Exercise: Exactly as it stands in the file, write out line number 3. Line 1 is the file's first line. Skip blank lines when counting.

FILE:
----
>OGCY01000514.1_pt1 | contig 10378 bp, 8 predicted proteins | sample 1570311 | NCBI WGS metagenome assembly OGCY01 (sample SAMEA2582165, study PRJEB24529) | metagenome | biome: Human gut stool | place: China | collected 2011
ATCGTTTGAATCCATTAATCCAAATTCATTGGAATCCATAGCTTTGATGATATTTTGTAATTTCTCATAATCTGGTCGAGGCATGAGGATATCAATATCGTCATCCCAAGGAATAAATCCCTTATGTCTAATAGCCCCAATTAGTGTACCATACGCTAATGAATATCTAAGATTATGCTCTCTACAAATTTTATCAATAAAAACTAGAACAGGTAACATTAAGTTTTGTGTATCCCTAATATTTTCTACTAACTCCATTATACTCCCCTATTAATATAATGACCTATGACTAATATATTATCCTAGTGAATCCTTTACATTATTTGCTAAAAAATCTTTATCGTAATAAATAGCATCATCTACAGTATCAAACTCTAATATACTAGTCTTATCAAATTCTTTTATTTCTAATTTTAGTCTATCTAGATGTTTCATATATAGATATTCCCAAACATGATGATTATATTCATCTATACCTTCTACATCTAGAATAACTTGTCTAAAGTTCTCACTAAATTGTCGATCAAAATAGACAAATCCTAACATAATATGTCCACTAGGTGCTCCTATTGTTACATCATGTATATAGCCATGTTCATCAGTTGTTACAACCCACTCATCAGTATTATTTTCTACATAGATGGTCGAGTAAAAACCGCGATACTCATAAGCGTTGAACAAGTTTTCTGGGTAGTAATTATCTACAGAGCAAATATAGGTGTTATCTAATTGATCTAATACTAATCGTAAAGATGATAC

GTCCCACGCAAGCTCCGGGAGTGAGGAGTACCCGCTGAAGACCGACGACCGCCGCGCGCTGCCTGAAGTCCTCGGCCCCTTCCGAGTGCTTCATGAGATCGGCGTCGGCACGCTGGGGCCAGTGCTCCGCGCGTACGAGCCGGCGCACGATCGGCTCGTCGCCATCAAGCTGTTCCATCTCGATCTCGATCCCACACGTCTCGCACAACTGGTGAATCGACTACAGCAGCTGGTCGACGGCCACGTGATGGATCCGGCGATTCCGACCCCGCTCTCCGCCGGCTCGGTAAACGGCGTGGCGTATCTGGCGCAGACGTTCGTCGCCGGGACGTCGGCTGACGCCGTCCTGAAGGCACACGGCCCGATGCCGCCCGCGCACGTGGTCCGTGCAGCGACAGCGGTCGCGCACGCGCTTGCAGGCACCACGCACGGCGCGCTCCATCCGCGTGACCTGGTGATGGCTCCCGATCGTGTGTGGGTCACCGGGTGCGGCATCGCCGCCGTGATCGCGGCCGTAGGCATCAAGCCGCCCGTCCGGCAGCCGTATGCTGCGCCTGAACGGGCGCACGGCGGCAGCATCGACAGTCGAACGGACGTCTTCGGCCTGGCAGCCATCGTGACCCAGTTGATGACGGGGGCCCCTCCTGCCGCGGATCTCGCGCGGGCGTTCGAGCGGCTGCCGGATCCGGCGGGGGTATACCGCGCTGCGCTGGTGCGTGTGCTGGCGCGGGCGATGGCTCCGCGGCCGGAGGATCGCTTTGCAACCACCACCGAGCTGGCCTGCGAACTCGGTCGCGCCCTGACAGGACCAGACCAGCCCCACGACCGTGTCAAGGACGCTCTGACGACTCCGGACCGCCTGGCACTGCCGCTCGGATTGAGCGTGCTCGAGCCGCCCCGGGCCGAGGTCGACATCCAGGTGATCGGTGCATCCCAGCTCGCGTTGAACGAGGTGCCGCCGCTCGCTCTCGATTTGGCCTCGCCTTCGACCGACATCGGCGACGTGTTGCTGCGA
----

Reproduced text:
GTCCCACGCAAGCTCCGGGAGTGAGGAGTACCCGCTGAAGACCGACGACCGCCGCGCGCTGCCTGAAGTCCTCGGCCCCTTCCGAGTGCTTCATGAGATCGGCGTCGGCACGCTGGGGCCAGTGCTCCGCGCGTACGAGCCGGCGCACGATCGGCTCGTCGCCATCAAGCTGTTCCATCTCGATCTCGATCCCACACGTCTCGCACAACTGGTGAATCGACTACAGCAGCTGGTCGACGGCCACGTGATGGATCCGGCGATTCCGACCCCGCTCTCCGCCGGCTCGGTAAACGGCGTGGCGTATCTGGCGCAGACGTTCGTCGCCGGGACGTCGGCTGACGCCGTCCTGAAGGCACACGGCCCGATGCCGCCCGCGCACGTGGTCCGTGCAGCGACAGCGGTCGCGCACGCGCTTGCAGGCACCACGCACGGCGCGCTCCATCCGCGTGACCTGGTGATGGCTCCCGATCGTGTGTGGGTCACCGGGTGCGGCATCGCCGCCGTGATCGCGGCCGTAGGCATCAAGCCGCCCGTCCGGCAGCCGTATGCTGCGCCTGAACGGGCGCACGGCGGCAGCATCGACAGTCGAACGGACGTCTTCGGCCTGGCAGCCATCGTGACCCAGTTGATGACGGGGGCCCCTCCTGCCGCGGATCTCGCGCGGGCGTTCGAGCGGCTGCCGGATCCGGCGGGGGTATACCGCGCTGCGCTGGTGCGTGTGCTGGCGCGGGCGATGGCTCCGCGGCCGGAGGATCGCTTTGCAACCACCACCGAGCTGGCCTGCGAACTCGGTCGCGCCCTGACAGGACCAGACCAGCCCCACGACCGTGTCAAGGACGCTCTGACGACTCCGGACCGCCTGGCACTGCCGCTCGGATTGAGCGTGCTCGAGCCGCCCCGGGCCGAGGTCGACATCCAGGTGATCGGTGCATCCCAGCTCGCGTTGAACGAGGTGCCGCCGCTCGCTCTCGATTTGGCCTCGCCTTCGACCGACATCGGCGACGTGTTGCTGCGA